Definition & Overview

Carpal tunnel release is a surgical procedure to alleviate the symptoms of carpal tunnel syndrome, a condition characterised by pain and weakness in the hand due to the pressure exerted on the median nerve located in the wrist.

The median nerve is responsible for the innervation to most of the muscles of the hand, allowing movement and touch perception. It goes through the carpal tunnel in the wrist, a narrow passage with a thick ligament on its uppermost part. Around the median nerve is the synovium, a connective tissue that provides lubrication and assists in the flexing and movement of fingers. When the synovium swells, it puts pressure within the carpal tunnel and on the median nerve.

This procedure is also known as median nerve decompression or carpal tunnel decompression. It is good to note, though, that there is no known cure for carpal tunnel syndrome and this procedure only helps to provide long-term relief from debilitating pain and soreness.

Carpal tunnel syndrome is hereditary and if some of the family members suffer from it, a long-term treatment would have to be considered. It is also more evident among the elderly and those who have diabetes, arthritis, and thyroid hormone imbalances.

Who Should Undergo and Expected Results

Carpal tunnel release is advised for those suffering from carpal tunnel syndrome, with symptoms of numbness, pain, tingling, and feeling akin to electrical shock travelling to the tips of the fingers. This procedure is especially indicated for cases wherein the patient has already tried alternative treatments and remedies such as wearing a splint or brace at night, administering steroids, or ingesting pain medications to relieve the pain. If their condition can no longer be alleviated, the patient may consider this procedure to restore hand function and mobility without pain.

Following surgery, the affected hand must be kept elevated, preferably above heart level. Patients are also asked to move their fingers often to reduce stiffness and swelling. Pain medication is administered and soreness can be felt for a period of time following the procedure. Some patients are asked to wear a wrist brace for several weeks. Carpal tunnel release has a high satisfaction rating with patients able to resume their daily activities without any pain or discomfort.

How is the Procedure Performed?

Carpal tunnel release is a simple procedure, often done in an outpatient setting. The physician administers local anaesthesia and makes an incision in the palm of the affected hand. The carpal ligament traversing the roof of the tunnel is then cut and divided. This helps to relieve the pressure exerted on the nerve and allow space for muscle movement underneath. If there is a need, the tissue around the median nerve is also removed. The incision is then closed using sutures.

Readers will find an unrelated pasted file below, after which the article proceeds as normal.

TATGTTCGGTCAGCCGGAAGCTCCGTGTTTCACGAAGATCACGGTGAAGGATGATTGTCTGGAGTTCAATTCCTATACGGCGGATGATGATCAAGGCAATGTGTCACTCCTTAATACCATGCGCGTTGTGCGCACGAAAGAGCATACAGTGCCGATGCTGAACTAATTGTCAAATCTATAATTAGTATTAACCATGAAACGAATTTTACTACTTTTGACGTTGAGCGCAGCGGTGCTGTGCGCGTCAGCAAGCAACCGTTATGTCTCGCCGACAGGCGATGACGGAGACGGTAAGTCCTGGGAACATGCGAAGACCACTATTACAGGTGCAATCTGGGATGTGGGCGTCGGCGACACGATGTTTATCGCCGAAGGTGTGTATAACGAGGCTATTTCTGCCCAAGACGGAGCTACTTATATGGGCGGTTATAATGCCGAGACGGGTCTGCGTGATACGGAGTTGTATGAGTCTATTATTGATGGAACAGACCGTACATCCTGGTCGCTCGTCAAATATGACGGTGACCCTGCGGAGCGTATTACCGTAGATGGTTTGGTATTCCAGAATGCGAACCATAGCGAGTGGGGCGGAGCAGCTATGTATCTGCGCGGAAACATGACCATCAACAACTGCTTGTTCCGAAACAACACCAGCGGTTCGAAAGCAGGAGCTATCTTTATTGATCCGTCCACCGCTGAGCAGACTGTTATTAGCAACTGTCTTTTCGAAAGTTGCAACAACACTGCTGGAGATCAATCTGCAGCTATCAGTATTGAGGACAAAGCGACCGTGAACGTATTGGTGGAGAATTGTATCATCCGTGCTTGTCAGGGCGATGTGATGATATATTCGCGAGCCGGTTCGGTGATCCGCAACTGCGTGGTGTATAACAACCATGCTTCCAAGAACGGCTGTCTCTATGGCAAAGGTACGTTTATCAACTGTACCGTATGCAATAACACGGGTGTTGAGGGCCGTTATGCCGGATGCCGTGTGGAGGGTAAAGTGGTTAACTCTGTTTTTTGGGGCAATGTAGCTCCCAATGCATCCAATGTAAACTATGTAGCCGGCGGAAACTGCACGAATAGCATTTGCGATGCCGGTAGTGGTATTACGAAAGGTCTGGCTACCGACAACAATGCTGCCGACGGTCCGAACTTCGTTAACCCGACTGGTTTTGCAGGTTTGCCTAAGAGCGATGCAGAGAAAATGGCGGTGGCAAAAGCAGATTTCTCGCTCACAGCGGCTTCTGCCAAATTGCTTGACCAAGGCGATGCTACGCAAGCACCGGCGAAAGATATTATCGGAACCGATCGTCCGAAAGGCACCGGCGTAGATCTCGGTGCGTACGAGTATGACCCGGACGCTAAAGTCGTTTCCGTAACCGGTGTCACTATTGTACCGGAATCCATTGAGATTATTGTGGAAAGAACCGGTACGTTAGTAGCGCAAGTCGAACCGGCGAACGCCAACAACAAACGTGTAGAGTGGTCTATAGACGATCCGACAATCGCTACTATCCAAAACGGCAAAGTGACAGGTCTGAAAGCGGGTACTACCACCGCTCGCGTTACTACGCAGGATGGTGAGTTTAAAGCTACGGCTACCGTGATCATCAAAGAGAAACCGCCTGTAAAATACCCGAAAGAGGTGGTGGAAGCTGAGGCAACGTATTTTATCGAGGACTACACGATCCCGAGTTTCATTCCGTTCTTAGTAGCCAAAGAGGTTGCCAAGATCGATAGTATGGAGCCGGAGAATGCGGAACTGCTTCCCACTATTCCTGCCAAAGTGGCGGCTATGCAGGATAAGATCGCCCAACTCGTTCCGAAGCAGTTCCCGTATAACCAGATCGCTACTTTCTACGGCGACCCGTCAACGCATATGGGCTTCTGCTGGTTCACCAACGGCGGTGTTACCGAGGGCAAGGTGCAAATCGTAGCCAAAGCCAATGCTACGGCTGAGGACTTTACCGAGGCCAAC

Some physicians these days use endoscopic method (minimally invasive technique) for this procedure. This involves making one or two small incisions in the skin and inserting specialised surgical tools and a tiny camera to provide visual guidance. The carpal ligament is cut without making an extensive incision through the underlying subcutaneous tissue.

Another technique recently developed is the thread carpal tunnel release. Using a surgical needle, a piece of thread is inserted under the skin and, with the use of ultrasound for imaging, cuts the transverse carpal ligament in a sawing motion. The needle exits in the wrist area, effectively eliminating the need to make any incisions on the skin.

Possible Risks and Complications

Although very straightforward and relatively safe, carpal tunnel release comes with a number of risks and possible complications, including:

  • Adverse reaction to local anaesthesia
  • Bleeding in the surgical site
  • Pain and tenderness in the affected area – These are common but should subside after a couple of days.
  • Infection of the surgical site
  • Weakness - Because the transverse carpal ligament was cut, some patients may experience weakness and even inability to pinch or grip an object. This condition is also expected to resolve itself after some time, though the patient may need to undergo some form of physical therapy to regain muscle strength.
  • Damage to the median nerve - This is a rare occurrence and could lead to decreased functionality of the hand and fingers.
  • Recurrence - Because there is no ultimate cure for carpal tunnel syndrome, there is still the possibility of recurrence, which would require additional surgery or treatment.

    References:

  • Ashworth NL (2014). Carpal tunnel. BMJ Clinical Evidence. http://clinicalevidence.bmj.com/x/systematic-review/1114/overview.html.

  • Scholten RJPM, et al. (2007). Surgical treatment options for carpal tunnel syndrome. Cochrane Database of Systematic Reviews (4).

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